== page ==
Cerberus Under Fire On Capitol Hill

Dec 11 2008 | 4:42am ET

While a $15 billion bailout of the U.S. auto industry appears near, that doesn’t mean that Cerberus Capital Management has won any fans on Capitol Hill.

The private equity giant, which bought Chrysler last year, has been the target of some vitriol from lawmakers who ask why the taxpayer should bail out Chrysler when Cerberus, which manages $27 billion, won’t. And they aren’t buying the line Cerberus is selling.

“Cerberus has indeed ‘stepped up to the plate’ to support the American auto industry, and Chrysler in particular,” the automaker said in a statement recently.

“Cerberus has cash—lots of cash—that it is unwilling to put into this company,” Sen. Bob Corker (R-Tenn.) said at last week’s hearing, featuring Cerberus-appointed Chrysler CEO Robert Nardelli.

One of Corker’s colleagues, Sen. Charles Grassley (R-Iowa), is calling on Cerberus to explain why it can’t provide the $8 billion Chrysler requires.

“Congress should demand an accounting of Cerberus’ assets and why those assets cannot be used to bail out Chrysler,” Grassley wrote in a letter to congressional leaders. “If Congress does award taxpayer funds to Chrysler, it must ensure that Cerberus and its other investors are not able to access those funds.”

And the criticism is bipartisan. Rep. Steve Kagen (D-Wisc.) told The Wall Street Journal that he is “dead set against” the bailout, because a Cerberus portfolio company closed two paper mills in his state.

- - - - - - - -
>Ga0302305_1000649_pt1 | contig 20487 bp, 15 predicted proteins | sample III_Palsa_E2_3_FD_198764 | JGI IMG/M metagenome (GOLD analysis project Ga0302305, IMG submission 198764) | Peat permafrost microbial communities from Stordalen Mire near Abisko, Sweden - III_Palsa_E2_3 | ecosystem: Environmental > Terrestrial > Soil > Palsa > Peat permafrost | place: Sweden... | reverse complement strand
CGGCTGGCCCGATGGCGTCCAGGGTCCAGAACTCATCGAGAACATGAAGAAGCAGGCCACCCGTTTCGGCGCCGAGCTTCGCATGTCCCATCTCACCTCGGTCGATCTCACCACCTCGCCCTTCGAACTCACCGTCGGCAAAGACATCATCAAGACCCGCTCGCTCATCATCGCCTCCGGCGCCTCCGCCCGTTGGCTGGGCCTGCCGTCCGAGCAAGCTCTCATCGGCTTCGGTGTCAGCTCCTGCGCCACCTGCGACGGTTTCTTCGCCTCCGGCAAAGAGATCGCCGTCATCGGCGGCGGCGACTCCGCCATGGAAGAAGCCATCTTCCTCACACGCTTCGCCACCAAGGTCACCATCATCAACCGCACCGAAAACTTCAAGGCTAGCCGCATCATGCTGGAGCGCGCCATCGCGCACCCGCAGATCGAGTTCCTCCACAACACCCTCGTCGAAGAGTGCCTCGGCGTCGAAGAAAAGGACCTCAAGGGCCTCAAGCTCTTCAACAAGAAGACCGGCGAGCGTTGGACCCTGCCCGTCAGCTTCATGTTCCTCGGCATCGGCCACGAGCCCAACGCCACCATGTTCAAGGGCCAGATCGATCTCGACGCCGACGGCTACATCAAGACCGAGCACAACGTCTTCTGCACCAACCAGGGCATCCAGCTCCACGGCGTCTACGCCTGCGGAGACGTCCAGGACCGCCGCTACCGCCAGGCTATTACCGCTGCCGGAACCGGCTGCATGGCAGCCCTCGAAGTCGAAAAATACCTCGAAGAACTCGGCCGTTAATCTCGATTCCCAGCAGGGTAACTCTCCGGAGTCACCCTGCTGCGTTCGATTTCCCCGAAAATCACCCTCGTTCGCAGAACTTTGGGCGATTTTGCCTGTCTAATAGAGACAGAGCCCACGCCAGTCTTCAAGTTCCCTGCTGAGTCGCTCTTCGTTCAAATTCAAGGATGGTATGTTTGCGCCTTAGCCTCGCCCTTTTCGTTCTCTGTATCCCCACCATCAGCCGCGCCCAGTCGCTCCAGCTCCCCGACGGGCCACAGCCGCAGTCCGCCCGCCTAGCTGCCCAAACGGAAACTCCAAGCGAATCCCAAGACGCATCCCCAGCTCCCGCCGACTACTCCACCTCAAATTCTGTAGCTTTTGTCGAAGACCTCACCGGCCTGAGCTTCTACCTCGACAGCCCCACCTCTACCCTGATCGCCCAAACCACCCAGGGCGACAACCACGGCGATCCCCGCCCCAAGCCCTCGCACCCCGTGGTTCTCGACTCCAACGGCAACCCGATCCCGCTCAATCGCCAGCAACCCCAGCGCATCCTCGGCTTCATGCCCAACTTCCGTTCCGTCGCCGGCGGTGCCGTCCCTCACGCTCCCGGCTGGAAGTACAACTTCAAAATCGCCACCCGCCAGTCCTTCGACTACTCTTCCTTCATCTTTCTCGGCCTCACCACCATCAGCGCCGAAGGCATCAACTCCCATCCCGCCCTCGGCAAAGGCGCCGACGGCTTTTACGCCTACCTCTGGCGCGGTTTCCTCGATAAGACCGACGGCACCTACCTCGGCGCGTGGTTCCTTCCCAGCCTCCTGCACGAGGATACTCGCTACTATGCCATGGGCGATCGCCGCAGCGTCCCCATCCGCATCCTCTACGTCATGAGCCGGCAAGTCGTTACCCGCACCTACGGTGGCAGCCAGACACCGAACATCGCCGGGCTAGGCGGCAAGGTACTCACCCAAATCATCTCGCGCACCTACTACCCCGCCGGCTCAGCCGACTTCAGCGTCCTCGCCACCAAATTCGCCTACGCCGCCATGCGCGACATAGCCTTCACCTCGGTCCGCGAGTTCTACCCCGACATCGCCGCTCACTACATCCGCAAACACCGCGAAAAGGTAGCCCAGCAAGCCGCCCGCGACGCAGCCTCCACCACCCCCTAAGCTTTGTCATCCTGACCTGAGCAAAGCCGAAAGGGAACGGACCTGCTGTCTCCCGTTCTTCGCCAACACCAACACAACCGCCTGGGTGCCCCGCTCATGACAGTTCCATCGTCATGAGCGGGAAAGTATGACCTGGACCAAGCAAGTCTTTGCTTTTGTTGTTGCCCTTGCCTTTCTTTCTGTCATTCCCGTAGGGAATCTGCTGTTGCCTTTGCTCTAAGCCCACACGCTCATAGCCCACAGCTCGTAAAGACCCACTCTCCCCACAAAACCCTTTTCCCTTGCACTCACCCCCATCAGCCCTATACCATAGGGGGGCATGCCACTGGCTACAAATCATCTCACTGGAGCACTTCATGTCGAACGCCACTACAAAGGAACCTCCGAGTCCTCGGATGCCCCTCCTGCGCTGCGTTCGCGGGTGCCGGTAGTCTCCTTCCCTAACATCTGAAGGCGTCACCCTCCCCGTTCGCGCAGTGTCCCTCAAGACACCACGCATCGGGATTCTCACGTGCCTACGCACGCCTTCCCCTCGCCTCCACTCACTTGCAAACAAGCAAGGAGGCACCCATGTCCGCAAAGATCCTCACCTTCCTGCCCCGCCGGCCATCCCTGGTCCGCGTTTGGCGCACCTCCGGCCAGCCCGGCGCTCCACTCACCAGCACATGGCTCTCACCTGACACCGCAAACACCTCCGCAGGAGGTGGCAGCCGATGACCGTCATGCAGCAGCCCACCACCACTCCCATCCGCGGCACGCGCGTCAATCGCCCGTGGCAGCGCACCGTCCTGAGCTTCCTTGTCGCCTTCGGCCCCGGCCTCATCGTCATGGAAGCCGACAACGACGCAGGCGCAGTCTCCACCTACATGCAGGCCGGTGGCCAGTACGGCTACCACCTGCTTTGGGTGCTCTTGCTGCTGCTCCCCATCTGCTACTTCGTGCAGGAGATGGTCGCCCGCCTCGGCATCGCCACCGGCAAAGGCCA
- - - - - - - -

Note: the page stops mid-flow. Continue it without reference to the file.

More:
Cerberus, which along with co-investors including Citigroup, Third Point and Sun Capital Partners has lent the automaker $2 billion, says Chrysler is being unfairly singled out.

“Chrysler’s shareholders are no different than the shareholders of General Motors and Ford,” the p.e. firm said.


In Depth

Exotic Assets: Investing In Rare Violins

Jan 17 2017 | 4:43pm ET

By definition, alternative investments include exotic assets far beyond your typical...

Lifestyle

'Tis the Season: Wall Street Holiday Parties Back In Fashion

Dec 22 2016 | 9:23pm ET

Spending on Wall Street holiday parties has largely returned to pre-2008 levels...

Guest Contributor

The Trump Administration: What It Could Mean for Carried Interest

Jan 19 2017 | 5:25pm ET

The arrival of the Trump administration brings the potential for a repeal of the...

 

From the current issue of

As initial anxiety over Donald Trump’s victory gave way to market euphoria in the days following the election, there was a casualty. Gold prices.